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When Jack Herricks was 12 years old, his neighbor told him something about the importance of conservation that would stick with him through his whole life.
Jack and his father were on top of his neighbor’s ridge helping bale hay when the neighbor started talking about how the best soil they used to have on the farm was right where they were.
“But now, all of that soil is down there,” he said as he pointed to the bottom of the hill. He went on to talk about how they used to plant corn up and down the hill. When a heavy rain came they would get ditches, so they’d cultivate the ditches shut — until another hard rain would come and wash the ditches away.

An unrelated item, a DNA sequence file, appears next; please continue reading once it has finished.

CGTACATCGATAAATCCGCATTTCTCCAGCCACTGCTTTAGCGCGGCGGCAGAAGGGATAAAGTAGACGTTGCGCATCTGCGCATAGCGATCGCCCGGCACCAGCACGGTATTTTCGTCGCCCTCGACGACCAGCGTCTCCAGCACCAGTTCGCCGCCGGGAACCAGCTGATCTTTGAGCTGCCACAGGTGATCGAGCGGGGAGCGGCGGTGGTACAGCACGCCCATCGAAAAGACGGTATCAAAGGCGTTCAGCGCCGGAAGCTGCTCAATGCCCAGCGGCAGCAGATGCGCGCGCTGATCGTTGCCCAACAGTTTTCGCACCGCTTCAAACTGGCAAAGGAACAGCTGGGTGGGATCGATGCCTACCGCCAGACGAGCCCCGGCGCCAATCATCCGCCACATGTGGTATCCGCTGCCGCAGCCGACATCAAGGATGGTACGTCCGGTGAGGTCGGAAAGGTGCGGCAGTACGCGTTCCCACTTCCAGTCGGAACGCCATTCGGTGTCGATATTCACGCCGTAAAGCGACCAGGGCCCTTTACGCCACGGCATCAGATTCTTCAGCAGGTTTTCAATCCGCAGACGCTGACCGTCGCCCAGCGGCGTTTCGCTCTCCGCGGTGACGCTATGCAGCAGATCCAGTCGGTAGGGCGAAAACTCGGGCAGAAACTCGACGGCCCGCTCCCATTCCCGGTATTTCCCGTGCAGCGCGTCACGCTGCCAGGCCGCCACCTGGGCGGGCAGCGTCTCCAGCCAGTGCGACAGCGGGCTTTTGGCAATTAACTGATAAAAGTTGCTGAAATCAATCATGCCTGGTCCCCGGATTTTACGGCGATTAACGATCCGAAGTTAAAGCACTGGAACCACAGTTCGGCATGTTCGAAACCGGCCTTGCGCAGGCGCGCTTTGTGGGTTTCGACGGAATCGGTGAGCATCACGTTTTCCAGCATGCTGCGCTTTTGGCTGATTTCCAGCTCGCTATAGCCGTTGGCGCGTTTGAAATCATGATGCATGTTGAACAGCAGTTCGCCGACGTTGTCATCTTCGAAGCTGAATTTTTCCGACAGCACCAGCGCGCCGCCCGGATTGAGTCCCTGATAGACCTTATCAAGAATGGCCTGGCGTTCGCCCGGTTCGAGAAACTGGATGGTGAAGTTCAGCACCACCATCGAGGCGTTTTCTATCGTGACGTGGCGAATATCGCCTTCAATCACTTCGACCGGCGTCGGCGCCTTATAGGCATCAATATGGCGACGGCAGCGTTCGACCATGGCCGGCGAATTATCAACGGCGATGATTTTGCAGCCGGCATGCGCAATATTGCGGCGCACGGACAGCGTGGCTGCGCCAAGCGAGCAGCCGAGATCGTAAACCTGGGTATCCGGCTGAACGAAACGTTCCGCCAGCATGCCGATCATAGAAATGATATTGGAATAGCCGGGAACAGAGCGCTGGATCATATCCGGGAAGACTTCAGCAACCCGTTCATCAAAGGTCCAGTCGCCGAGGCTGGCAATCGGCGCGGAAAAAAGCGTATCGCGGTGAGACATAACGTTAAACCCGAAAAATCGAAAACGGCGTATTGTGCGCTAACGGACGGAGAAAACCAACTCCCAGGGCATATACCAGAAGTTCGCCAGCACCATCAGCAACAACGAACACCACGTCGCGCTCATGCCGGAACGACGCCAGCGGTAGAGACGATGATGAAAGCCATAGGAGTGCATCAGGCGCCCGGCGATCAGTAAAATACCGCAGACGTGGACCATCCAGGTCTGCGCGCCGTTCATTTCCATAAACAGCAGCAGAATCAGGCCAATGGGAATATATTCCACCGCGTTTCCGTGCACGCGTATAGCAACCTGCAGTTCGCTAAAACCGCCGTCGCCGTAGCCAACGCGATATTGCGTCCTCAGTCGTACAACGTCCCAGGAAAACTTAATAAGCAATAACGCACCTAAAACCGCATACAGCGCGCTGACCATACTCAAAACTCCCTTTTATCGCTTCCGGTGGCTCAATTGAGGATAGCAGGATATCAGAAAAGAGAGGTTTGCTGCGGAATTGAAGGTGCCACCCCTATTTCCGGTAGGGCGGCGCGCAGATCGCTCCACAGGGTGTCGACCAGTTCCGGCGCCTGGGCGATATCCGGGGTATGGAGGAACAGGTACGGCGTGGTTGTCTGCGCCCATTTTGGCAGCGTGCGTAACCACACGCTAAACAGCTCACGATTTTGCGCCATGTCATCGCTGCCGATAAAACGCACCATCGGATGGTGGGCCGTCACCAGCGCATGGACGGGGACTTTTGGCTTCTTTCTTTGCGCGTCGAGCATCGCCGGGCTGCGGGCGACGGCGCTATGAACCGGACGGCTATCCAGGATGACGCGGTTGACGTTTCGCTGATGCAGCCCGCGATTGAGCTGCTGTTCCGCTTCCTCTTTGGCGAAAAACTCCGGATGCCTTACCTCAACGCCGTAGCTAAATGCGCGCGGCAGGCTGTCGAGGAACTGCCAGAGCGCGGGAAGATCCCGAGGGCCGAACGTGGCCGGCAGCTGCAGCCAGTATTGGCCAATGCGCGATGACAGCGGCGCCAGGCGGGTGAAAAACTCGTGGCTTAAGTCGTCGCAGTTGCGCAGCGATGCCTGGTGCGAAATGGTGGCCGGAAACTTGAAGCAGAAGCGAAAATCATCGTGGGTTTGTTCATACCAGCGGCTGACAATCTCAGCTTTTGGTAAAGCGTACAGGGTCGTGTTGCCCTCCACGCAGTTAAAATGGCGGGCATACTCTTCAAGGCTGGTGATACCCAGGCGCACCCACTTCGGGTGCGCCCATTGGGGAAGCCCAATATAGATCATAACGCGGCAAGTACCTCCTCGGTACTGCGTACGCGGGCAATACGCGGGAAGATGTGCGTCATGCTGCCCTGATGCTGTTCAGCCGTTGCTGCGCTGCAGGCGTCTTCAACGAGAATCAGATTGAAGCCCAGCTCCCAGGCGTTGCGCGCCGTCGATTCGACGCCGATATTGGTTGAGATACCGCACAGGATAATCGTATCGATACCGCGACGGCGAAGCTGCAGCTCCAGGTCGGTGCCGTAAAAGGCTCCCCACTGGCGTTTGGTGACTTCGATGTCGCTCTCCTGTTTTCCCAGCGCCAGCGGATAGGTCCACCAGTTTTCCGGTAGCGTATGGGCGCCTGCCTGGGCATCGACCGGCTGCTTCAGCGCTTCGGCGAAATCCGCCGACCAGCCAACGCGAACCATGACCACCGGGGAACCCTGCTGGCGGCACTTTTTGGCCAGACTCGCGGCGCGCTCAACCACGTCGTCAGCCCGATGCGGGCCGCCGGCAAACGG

“And he told us how good it was since they started contour farming to keep the soil in place and not have all the ditches to deal with like when he was young,” Jack says.
The Herrickses, who received the Wisconsin Leopold Conservation Award last year, are now benefitting from conservation practices Jack implemented on his own farm, including contour farming, no-tilling and seeding cover crops.
The Herrickses’ journey to conservation farming began back in the 1940s, when Jack’s father convinced his grandfather they needed to grow their crops in contour strips.
The Cashton, Wis., farm is close to the Coon Valley watershed, which Jack says was one of the first areas in the U.S. where contour farming started, a…